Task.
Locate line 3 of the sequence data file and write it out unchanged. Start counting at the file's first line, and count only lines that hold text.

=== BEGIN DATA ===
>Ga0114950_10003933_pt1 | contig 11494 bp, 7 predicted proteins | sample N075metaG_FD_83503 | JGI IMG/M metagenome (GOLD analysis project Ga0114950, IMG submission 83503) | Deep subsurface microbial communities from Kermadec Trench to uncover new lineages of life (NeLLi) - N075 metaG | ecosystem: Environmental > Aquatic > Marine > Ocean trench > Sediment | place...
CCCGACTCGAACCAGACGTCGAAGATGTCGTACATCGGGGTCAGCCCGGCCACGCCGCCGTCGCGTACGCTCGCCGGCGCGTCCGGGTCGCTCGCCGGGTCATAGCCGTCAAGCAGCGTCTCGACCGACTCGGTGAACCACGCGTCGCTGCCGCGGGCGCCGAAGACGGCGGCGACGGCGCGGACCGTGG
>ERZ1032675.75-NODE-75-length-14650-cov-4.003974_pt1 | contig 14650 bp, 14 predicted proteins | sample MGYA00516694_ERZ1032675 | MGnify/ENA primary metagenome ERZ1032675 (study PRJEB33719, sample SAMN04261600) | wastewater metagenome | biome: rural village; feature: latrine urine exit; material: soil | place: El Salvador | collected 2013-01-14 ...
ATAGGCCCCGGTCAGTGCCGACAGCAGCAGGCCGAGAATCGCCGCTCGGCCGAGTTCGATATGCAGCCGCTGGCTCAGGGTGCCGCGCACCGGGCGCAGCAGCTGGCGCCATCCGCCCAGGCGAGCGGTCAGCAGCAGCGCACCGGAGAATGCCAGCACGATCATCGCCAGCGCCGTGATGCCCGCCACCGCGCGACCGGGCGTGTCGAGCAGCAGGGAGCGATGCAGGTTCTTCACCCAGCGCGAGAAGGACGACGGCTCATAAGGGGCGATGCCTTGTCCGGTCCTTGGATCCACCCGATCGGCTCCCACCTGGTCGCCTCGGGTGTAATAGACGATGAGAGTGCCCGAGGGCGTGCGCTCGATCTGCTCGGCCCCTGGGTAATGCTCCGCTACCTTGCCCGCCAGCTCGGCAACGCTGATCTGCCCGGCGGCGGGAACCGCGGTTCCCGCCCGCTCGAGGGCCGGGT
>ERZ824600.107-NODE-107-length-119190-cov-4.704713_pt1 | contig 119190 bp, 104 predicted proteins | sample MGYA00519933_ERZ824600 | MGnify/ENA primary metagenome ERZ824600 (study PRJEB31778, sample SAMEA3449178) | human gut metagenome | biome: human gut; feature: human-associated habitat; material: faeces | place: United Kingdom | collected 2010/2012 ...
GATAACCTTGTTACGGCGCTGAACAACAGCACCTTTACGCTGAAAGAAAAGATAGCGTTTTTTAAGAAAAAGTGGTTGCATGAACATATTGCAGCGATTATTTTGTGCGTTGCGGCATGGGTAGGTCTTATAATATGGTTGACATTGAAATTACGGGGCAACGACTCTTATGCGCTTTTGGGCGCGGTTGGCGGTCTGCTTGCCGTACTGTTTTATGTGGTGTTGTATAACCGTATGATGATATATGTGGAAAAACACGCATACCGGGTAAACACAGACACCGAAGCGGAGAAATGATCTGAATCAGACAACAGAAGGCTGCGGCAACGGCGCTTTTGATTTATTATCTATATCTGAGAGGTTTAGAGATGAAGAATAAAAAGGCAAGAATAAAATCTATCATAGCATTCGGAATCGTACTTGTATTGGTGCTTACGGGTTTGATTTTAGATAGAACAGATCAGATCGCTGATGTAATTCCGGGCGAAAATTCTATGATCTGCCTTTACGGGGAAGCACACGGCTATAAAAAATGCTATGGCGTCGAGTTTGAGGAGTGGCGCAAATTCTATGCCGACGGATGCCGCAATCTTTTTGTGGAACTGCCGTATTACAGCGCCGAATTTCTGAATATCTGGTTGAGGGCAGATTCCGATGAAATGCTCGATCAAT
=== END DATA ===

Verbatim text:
>ERZ1032675.75-NODE-75-length-14650-cov-4.003974_pt1 | contig 14650 bp, 14 predicted proteins | sample MGYA00516694_ERZ1032675 | MGnify/ENA primary metagenome ERZ1032675 (study PRJEB33719, sample SAMN04261600) | wastewater metagenome | biome: rural village; feature: latrine urine exit; material: soil | place: El Salvador | collected 2013-01-14 ...